The Bank of England hopes this will ease credit concerns
Five of the world's central banks are to team up to offer cash loans, to be made available in auctions, to help banks deal with the credit crisis.
In this analysis, we take a closer look at the banks' actions and what the operation means for the global economy.
What are the central banks doing?
The Federal Reserve, the European Central Bank, the Bank of England, the Swiss National Bank and the Bank of Canada are to make up to $110bn (£54bn) available to world money markets.
The money will be made available by auctions.
Central banks will accept a far wider range of collateral than they have done previously, making it easier for banks to borrow this money and reducing the stigma attached to asking central banks - the lender of last resort for commercial banks - for loans.
The European central banks are taking the unusual step of auctioning dollars, which they will access through $20bn of swap agreements with the Federal Reserve.
Their decision to do this reflects the difficulty that eurozone and Swiss banks currently have in gaining access to dollars.
The Bank of England will accept a wider range of securities as collateral than it usually does and has also dropped its penalty rate.
Why are they doing this?
The deal was hammered out at a meeting of the G20 in Cape Town, South Africa, last month.
Termed unprecedented by most analysts, it comes in the wake of a global credit crunch and a housing crisis in the US.
The crisis has its roots in the US mortgage market and the deals that lenders have offered to borrowers with poor credit histories.
Growing defaults by these borrowers have hit US mortgage lenders, but have also had a much wider global impact.
Much of this debt had been repackaged and sold around the world. As a result, a steady stream of banks have announced losses due to exposure to the US sub-prime market.
This has made banks wary of lending cash to each other, as they do not know what sub-prime losses are lurking either on their balance sheet or in off-balance sheet vehicles.
Banks with high loan-to-deposit ratios, such as Britain's Northern Rock, have been hardest hit, as they rely heavily on interbank funding.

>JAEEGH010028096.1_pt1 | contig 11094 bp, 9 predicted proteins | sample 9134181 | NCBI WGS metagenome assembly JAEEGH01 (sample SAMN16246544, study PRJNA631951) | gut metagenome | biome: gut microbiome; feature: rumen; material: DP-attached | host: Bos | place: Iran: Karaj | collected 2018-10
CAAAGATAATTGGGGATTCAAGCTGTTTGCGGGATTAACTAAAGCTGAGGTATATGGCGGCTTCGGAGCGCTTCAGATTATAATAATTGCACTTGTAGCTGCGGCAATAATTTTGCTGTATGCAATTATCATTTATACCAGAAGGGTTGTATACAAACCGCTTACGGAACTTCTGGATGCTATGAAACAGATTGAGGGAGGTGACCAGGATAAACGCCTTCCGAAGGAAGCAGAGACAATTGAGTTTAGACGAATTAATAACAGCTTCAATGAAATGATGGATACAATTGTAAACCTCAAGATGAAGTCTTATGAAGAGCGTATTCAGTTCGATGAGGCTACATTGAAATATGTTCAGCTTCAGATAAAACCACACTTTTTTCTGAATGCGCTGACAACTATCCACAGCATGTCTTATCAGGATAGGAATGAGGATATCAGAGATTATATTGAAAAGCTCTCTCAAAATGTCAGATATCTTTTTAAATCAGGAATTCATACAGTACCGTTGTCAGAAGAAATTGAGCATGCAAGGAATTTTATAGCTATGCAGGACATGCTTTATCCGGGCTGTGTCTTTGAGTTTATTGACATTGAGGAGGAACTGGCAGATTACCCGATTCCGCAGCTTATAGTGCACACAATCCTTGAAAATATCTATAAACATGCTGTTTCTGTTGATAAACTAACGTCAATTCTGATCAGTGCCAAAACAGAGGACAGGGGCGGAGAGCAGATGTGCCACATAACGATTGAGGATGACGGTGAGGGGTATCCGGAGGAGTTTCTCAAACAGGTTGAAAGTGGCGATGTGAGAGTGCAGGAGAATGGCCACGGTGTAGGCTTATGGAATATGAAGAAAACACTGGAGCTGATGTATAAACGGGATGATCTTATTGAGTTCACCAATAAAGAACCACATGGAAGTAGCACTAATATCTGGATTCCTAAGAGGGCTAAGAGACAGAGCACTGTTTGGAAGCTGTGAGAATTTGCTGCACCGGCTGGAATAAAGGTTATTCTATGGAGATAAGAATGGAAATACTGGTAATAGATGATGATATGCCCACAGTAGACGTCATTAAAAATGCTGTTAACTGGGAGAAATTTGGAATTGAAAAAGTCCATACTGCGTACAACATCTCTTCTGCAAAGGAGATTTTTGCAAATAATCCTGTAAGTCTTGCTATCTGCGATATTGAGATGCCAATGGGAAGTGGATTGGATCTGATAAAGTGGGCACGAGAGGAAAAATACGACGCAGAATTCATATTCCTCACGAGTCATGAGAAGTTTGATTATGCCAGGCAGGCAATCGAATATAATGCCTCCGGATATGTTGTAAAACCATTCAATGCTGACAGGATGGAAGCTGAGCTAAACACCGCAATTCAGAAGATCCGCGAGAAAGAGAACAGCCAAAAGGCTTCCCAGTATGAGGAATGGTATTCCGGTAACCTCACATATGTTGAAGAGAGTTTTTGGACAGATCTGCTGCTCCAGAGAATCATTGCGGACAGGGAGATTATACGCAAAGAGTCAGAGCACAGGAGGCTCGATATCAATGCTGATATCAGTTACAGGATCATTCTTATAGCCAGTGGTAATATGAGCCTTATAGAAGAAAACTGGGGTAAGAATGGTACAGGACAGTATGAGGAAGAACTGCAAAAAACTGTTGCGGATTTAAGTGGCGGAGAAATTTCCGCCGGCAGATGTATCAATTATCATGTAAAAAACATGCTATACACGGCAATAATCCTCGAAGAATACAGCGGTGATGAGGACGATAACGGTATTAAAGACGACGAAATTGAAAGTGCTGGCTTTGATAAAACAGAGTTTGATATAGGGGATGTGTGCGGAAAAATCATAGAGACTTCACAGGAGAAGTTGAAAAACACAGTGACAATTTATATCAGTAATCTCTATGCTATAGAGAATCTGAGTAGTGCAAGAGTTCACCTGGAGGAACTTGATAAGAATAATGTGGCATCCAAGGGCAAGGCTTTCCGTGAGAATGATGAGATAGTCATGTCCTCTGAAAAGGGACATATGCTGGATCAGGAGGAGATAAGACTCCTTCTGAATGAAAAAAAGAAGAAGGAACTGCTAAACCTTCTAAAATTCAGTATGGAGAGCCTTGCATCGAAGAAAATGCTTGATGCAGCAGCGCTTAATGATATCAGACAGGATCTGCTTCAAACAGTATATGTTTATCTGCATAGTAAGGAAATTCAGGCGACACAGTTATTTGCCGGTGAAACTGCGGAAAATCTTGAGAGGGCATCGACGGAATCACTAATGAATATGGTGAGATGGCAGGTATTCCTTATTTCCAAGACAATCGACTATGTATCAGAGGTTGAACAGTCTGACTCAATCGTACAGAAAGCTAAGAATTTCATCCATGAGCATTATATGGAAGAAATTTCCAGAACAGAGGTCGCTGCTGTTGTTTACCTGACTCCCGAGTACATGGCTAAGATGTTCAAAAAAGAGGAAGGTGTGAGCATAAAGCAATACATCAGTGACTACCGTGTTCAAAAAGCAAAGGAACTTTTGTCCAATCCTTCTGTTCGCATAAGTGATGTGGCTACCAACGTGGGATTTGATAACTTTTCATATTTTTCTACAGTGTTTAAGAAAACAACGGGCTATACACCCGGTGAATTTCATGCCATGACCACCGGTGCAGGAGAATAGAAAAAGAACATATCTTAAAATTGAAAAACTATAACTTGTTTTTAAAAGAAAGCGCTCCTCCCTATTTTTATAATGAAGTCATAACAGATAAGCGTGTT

In a rare move, the ECB will offer dollars in its auctions
Banks have also been loath to solicit loans from their central banks - the lenders of last resort for commercial banks - partly because of the stigma attached to doing so.
In the past week, the Bank of England and the Federal Reserve have cut interest rates, from 5.75% to 5.5% and from 4.5% to 4.25% respectively.
But this did not lead to lower money market rates - the rates at which banks lend to each other and which influence the rates at which they lend money to consumers.
The central banks hope to inject not just cash, but also confidence into the system, easing money market rates.
The central banks' fear is that commercial banks' reluctance to lend money to each other could ultimately foster reluctance to lend money to potential High Street borrowers.
This could potentially stymie economic confidence and ultimately growth - leaving consumers short of cash and reluctant to spend.
Will it work?
The central banks are making $110bn of cash available, which will help banks in need of cash.
But it will not necessarily solve the underlying problem of exposure to the sub-prime mortgage sector.
We still do not know what the full extent of losses are. Current total losses are more than $60bn.
Until it is clear what the full damage is and which banks are affected - which could take until the end of the first quarter next year - banks are unlikely to have the confidence to lend money to each other.
Even the Swiss National Bank said central banks alone could not resolve the issue.
"Central banks cannot compensate for this lack of confidence simply by injecting additional liquidity. On the contrary, the financial market participants themselves must take the fundamental steps needed to restore this confidence," the SNB's Thomas Jordan said.
Most analysts have welcomed the central banks' move, but some see it as an act of desperation.
If that view takes hold, it is unlikely to restore confidence and encourage banks to lend money to each other.
If last week's lowering of rates and this week's promise of cash auctions do not reduce money market rates, it is unclear what action central banks can then take.
Persistently high money market rates would raise the question as to whether central banks control the level of interest rates or whether that control has, in effect, been ceded to commercial banks.
Why does this matter?
It matters for a few different reasons.
Some homeowners' mortgage deals are linked to Libor - the London inter-bank rate - which has now fallen for the first time in more than a month.
If this rate reduction is sustained, their monthly mortgage payments should fall.
But if banks still prove reluctant to lend money to each other and consumers, that could lead to higher mortgage rates, greater defaults and a slowdown in the housing sector.
The credit crunch has hit the US housing market
Already, there have been hundreds of thousands of repossessions in the US.
Banks that post losses are also more likely to shed staff.
Credit crunch, falling house prices and financial sector job losses all point in one direction - recession.
While the US is currently the hardest hit, as the world's largest economy, the impact of a contraction there will be felt far beyond its borders.
Were the central banks right to act?
As with all help offered to borrowers in trouble, the issue of moral hazard rears its ugly head.
Will banks be more willing to take risks in the future if they feel global central banks will bail them out?
Once the moment of crisis has passed, the main issues will be the future regulation of the banking sector, the loans that banks make and the debt they take on to their books.